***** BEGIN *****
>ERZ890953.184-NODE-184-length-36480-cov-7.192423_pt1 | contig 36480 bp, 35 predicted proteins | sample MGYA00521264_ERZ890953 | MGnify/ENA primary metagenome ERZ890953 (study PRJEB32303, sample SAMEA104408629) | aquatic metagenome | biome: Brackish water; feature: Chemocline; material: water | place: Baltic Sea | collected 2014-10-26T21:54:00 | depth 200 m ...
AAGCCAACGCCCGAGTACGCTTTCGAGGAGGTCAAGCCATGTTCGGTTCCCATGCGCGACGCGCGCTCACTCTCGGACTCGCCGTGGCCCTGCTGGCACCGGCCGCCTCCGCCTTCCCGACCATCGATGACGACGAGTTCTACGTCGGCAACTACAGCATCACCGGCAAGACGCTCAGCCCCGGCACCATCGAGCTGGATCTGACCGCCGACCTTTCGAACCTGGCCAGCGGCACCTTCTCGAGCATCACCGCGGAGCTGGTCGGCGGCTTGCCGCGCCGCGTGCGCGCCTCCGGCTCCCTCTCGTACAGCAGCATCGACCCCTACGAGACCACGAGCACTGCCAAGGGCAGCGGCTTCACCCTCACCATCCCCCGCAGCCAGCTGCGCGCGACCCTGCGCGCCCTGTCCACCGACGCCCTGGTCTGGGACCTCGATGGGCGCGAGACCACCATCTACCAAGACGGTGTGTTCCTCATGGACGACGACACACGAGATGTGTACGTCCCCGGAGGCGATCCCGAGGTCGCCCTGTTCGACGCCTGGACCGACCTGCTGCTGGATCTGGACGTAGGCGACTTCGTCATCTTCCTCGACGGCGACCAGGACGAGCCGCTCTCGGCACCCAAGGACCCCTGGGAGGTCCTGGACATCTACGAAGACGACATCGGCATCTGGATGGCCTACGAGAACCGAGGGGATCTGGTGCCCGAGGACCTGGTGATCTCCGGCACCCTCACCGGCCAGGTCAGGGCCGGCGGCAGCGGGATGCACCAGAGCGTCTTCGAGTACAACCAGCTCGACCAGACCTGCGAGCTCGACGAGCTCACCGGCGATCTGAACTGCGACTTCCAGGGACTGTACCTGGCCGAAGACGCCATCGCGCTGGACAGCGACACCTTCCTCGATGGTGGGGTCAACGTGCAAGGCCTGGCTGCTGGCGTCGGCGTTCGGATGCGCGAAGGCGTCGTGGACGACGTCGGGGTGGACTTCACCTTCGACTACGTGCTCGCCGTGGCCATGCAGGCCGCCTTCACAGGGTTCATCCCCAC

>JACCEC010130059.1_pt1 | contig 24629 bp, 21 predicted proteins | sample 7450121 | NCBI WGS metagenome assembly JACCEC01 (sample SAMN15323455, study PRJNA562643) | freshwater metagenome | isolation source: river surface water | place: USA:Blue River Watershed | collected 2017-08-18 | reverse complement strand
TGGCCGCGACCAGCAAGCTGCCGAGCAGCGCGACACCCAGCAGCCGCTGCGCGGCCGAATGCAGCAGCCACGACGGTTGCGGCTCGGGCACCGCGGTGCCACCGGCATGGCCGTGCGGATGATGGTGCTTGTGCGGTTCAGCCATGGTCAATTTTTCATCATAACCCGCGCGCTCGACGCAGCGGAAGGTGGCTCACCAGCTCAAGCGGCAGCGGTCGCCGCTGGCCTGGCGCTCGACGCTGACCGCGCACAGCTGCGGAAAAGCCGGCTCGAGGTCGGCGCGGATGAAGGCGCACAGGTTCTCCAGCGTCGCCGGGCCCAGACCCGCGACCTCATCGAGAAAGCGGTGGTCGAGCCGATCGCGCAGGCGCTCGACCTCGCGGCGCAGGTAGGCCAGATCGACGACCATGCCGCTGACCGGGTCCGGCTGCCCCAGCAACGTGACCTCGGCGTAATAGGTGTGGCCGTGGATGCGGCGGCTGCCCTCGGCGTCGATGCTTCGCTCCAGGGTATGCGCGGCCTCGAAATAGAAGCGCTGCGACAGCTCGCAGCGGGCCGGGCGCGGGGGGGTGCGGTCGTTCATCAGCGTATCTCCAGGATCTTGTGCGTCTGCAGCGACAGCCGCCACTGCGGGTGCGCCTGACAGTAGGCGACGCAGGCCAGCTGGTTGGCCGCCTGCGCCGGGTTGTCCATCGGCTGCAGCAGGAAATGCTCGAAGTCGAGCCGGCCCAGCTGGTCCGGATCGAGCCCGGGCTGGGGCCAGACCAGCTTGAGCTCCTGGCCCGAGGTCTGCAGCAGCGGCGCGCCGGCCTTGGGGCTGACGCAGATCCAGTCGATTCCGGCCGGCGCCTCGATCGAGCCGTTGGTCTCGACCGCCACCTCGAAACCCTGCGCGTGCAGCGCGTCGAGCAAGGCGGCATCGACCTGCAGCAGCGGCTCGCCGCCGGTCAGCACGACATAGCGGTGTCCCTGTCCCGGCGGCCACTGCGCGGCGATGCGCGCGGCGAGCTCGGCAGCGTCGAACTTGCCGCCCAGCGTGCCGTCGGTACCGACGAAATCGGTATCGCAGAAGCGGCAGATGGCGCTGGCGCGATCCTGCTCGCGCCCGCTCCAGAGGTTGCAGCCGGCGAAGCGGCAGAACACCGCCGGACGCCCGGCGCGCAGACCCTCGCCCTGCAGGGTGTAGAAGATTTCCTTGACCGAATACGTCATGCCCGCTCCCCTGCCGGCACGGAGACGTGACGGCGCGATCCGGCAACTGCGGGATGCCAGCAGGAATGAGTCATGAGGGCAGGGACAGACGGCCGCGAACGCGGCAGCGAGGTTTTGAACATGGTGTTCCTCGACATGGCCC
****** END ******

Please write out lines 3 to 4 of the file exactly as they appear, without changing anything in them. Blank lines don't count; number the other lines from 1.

>JACCEC010130059.1_pt1 | contig 24629 bp, 21 predicted proteins | sample 7450121 | NCBI WGS metagenome assembly JACCEC01 (sample SAMN15323455, study PRJNA562643) | freshwater metagenome | isolation source: river surface water | place: USA:Blue River Watershed | collected 2017-08-18 | reverse complement strand
TGGCCGCGACCAGCAAGCTGCCGAGCAGCGCGACACCCAGCAGCCGCTGCGCGGCCGAATGCAGCAGCCACGACGGTTGCGGCTCGGGCACCGCGGTGCCACCGGCATGGCCGTGCGGATGATGGTGCTTGTGCGGTTCAGCCATGGTCAATTTTTCATCATAACCCGCGCGCTCGACGCAGCGGAAGGTGGCTCACCAGCTCAAGCGGCAGCGGTCGCCGCTGGCCTGGCGCTCGACGCTGACCGCGCACAGCTGCGGAAAAGCCGGCTCGAGGTCGGCGCGGATGAAGGCGCACAGGTTCTCCAGCGTCGCCGGGCCCAGACCCGCGACCTCATCGAGAAAGCGGTGGTCGAGCCGATCGCGCAGGCGCTCGACCTCGCGGCGCAGGTAGGCCAGATCGACGACCATGCCGCTGACCGGGTCCGGCTGCCCCAGCAACGTGACCTCGGCGTAATAGGTGTGGCCGTGGATGCGGCGGCTGCCCTCGGCGTCGATGCTTCGCTCCAGGGTATGCGCGGCCTCGAAATAGAAGCGCTGCGACAGCTCGCAGCGGGCCGGGCGCGGGGGGGTGCGGTCGTTCATCAGCGTATCTCCAGGATCTTGTGCGTCTGCAGCGACAGCCGCCACTGCGGGTGCGCCTGACAGTAGGCGACGCAGGCCAGCTGGTTGGCCGCCTGCGCCGGGTTGTCCATCGGCTGCAGCAGGAAATGCTCGAAGTCGAGCCGGCCCAGCTGGTCCGGATCGAGCCCGGGCTGGGGCCAGACCAGCTTGAGCTCCTGGCCCGAGGTCTGCAGCAGCGGCGCGCCGGCCTTGGGGCTGACGCAGATCCAGTCGATTCCGGCCGGCGCCTCGATCGAGCCGTTGGTCTCGACCGCCACCTCGAAACCCTGCGCGTGCAGCGCGTCGAGCAAGGCGGCATCGACCTGCAGCAGCGGCTCGCCGCCGGTCAGCACGACATAGCGGTGTCCCTGTCCCGGCGGCCACTGCGCGGCGATGCGCGCGGCGAGCTCGGCAGCGTCGAACTTGCCGCCCAGCGTGCCGTCGGTACCGACGAAATCGGTATCGCAGAAGCGGCAGATGGCGCTGGCGCGATCCTGCTCGCGCCCGCTCCAGAGGTTGCAGCCGGCGAAGCGGCAGAACACCGCCGGACGCCCGGCGCGCAGACCCTCGCCCTGCAGGGTGTAGAAGATTTCCTTGACCGAATACGTCATGCCCGCTCCCCTGCCGGCACGGAGACGTGACGGCGCGATCCGGCAACTGCGGGATGCCAGCAGGAATGAGTCATGAGGGCAGGGACAGACGGCCGCGAACGCGGCAGCGAGGTTTTGAACATGGTGTTCCTCGACATGGCCC